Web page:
How to Reframe Your Difficult Stories 5-Part Workshop Series: Step 2 – Tell Your Stories
Those stories hidden in the dark of night, kept under cover, the lid closely guarded and locked, cannot breathe or break free from shame, guilt or sadness that are a part of their very nature. Until the lid is opened, until the light can shine down upon the dark shadows, to chase them out and loosen the ties that hold the story closed, there will be no healing. Join us today for Step 2 of the 5 part reframing process. Tell Your Stories!
Stories are our lives in language. Welcome to the Love Your Story podcast. I’m Lori Lee, and I’m excited for our future together of telling stories, evaluating our own stories, and lifting ourselves and others to greater places because of our control over our stories. This podcast is about empowerment and giving you, the listener, ideas to work with in making your stories work for you. Power serves you best when you know how to use it.
So, here we are in week two of our five-week series. I hope your work with the acceptance of your stories has been productive this past week. Moving onto step two this week, we come to the point of TELLING OUR STORY. It’s time to say it out loud. To put it into words. Before some of you start hyperventilating with the idea of this type of exposure and vulnerability, this does not mean you should run out and post your most shame filled or difficult stories on Facebook, or announcing them in the city square. It means coming to a point of claiming them, where you can put into words your stories, in a safe space. A space where you are able to put words to even your deeply disturbing stories that have remained silent, in one way or another.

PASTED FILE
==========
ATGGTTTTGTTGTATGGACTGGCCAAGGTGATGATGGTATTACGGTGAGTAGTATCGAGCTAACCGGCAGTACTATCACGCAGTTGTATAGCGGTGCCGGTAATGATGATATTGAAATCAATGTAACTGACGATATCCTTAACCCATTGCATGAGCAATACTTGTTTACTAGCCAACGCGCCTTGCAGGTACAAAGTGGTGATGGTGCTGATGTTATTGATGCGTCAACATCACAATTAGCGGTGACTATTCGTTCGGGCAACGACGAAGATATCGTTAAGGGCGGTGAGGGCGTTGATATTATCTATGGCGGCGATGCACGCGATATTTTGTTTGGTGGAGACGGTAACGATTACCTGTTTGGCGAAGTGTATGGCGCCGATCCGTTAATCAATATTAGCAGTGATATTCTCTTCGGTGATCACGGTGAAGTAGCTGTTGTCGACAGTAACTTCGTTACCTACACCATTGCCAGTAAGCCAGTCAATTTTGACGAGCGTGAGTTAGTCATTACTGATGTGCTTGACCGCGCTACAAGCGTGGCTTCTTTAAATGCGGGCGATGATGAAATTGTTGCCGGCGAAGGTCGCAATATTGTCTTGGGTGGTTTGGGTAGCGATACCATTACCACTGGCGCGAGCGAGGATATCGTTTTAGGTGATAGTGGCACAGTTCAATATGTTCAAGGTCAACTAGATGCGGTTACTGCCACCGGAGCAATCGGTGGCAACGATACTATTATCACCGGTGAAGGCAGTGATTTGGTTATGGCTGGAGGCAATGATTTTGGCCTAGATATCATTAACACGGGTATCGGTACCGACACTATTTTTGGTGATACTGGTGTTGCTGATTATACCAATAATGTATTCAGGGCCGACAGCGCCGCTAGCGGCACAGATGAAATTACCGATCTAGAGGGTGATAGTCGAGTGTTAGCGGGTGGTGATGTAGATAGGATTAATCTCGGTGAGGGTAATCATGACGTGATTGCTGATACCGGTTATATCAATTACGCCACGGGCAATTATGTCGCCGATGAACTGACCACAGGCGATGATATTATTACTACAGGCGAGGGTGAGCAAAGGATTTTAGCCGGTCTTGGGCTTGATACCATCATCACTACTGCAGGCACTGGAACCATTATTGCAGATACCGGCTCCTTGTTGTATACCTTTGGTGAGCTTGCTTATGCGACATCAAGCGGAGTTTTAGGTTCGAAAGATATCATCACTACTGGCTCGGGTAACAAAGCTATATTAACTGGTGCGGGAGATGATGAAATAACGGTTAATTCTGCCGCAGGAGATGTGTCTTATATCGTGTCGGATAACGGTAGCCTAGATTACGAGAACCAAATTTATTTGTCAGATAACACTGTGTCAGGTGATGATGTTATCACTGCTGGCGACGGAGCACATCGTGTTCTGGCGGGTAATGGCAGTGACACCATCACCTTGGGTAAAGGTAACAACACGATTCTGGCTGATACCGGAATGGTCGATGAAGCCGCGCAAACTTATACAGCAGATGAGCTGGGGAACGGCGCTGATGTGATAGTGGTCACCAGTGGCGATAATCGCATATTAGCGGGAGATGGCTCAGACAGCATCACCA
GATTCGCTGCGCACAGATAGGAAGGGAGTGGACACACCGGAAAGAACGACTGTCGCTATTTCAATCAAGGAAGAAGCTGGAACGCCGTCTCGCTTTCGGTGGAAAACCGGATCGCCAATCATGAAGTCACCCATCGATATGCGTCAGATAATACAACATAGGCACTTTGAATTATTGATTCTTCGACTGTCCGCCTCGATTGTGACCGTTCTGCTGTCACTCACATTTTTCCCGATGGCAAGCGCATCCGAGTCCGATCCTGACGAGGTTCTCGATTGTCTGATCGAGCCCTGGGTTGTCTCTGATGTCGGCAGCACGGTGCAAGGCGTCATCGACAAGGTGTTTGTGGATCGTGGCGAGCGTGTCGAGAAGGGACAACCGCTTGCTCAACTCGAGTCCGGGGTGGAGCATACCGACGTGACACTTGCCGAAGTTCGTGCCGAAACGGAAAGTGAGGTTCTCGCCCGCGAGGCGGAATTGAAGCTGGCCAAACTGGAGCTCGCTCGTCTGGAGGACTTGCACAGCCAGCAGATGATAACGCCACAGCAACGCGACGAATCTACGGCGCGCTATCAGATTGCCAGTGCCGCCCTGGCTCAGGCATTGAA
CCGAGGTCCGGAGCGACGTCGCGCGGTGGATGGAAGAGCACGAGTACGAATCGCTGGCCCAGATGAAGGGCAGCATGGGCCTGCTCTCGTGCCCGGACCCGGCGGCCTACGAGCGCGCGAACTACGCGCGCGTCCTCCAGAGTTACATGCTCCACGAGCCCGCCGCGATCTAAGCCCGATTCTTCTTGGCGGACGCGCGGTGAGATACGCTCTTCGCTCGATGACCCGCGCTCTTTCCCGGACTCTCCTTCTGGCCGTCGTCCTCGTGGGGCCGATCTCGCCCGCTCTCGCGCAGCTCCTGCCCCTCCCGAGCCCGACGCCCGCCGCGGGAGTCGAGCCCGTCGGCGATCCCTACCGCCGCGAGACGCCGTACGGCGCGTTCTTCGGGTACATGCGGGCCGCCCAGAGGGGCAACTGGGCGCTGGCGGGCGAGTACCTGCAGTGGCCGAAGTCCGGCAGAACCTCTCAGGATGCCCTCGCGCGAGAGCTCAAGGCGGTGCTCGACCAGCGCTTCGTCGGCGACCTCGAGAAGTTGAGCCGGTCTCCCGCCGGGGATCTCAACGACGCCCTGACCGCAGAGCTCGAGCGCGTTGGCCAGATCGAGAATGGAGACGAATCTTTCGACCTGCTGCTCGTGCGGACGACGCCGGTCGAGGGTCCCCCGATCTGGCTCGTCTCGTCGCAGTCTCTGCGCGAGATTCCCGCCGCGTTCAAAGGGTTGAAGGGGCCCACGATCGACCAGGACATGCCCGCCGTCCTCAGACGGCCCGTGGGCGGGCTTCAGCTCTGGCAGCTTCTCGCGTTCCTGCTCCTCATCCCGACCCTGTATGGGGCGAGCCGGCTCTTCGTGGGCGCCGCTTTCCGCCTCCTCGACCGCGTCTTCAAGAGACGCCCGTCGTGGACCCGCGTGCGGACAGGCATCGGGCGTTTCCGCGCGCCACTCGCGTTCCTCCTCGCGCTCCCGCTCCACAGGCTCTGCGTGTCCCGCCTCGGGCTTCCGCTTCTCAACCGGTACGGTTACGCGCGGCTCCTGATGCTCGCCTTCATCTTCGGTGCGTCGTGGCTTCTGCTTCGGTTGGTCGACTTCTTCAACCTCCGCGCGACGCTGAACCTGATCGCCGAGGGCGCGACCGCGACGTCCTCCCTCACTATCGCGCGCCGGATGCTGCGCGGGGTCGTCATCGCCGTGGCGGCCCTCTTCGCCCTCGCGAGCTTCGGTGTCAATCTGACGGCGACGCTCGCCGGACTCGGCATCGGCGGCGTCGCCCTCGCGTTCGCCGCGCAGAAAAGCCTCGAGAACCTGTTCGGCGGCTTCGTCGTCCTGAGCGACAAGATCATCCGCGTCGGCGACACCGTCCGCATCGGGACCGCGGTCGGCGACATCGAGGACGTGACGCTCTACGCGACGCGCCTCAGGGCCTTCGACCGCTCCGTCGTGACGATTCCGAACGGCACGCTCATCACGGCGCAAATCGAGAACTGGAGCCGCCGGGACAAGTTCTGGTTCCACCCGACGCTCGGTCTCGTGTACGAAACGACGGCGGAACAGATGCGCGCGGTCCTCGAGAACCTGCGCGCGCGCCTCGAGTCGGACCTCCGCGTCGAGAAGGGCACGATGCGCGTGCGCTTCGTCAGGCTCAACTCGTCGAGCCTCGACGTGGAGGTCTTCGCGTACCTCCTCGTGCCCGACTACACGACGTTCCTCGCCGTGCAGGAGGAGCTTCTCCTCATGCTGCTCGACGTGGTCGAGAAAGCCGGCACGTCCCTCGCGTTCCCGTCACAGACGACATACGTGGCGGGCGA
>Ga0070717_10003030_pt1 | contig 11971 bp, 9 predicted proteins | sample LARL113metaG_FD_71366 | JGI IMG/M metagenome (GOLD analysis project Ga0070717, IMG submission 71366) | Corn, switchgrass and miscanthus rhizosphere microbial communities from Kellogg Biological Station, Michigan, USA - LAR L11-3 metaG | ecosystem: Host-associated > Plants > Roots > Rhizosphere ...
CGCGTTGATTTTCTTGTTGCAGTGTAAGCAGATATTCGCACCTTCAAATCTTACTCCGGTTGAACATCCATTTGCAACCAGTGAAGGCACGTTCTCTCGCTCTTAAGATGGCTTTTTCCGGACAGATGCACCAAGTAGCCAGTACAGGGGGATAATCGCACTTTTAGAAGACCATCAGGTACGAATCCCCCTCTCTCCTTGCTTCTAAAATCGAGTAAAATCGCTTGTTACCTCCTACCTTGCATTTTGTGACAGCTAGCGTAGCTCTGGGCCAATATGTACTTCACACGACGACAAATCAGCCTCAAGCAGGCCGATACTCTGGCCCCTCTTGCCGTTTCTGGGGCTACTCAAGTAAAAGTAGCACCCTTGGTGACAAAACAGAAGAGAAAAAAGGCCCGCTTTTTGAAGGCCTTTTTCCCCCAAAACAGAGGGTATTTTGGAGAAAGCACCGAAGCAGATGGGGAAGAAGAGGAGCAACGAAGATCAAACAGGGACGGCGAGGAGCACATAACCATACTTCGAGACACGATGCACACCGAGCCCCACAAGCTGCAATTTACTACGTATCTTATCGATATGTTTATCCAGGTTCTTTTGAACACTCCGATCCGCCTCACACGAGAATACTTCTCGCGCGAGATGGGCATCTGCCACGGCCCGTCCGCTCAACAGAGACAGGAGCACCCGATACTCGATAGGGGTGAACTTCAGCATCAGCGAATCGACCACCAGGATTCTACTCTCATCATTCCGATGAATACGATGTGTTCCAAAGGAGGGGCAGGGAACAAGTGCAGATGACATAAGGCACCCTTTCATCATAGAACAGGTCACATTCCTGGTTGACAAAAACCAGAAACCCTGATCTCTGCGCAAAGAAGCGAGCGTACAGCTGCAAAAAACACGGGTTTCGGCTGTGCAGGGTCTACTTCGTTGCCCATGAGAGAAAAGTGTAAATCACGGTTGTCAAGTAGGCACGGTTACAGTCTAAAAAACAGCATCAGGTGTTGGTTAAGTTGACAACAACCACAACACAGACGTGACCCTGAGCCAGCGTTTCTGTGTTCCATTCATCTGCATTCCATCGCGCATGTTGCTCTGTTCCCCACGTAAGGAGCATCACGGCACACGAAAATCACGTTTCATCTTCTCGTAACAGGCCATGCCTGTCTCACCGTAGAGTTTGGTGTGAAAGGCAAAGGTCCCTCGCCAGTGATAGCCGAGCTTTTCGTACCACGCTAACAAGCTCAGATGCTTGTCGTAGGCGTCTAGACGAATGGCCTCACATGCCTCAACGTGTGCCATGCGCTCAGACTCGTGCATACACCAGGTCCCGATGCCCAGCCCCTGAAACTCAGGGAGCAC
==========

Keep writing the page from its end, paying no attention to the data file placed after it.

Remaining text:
Becky Andrews, a therapist at Resilience Inc, a guest we’ve had speak on the podcast, episode 022, explained to me, telling our stories is invaluable, we must talk and share our stories, she said. We know that studies indicate that talk therapy – thus sharing our stories, actually lessen the intensity and stress in our brain.
So, I asked a woman who had done the Next Level emotional intelligence leadership workshop about her experiences in telling her stories.
Jamie said, “There was one experience in particular where I had already had my turn to speak, but I had a very clear realization while listening to the rest of my group take their turn. I knew without a doubt that I needed to say it out loud to my group. I was able to share and while sharing, the pain and heartache that had started with one experience so many years ago, left me. It was so freeing. I obviously still have the memory, but it does not have the same effect or hold over me that it used to. The other thing about this experience that was interesting was that there were so many other experiences in my life where other people treated me in a similar way as the person did in this initial experience. These experiences just piled up on each other over the years leaving me feeling unimportant and unloved. By sharing this initial experience, the pain from these other events in my life left as well. It was amazing! It was huge for me.”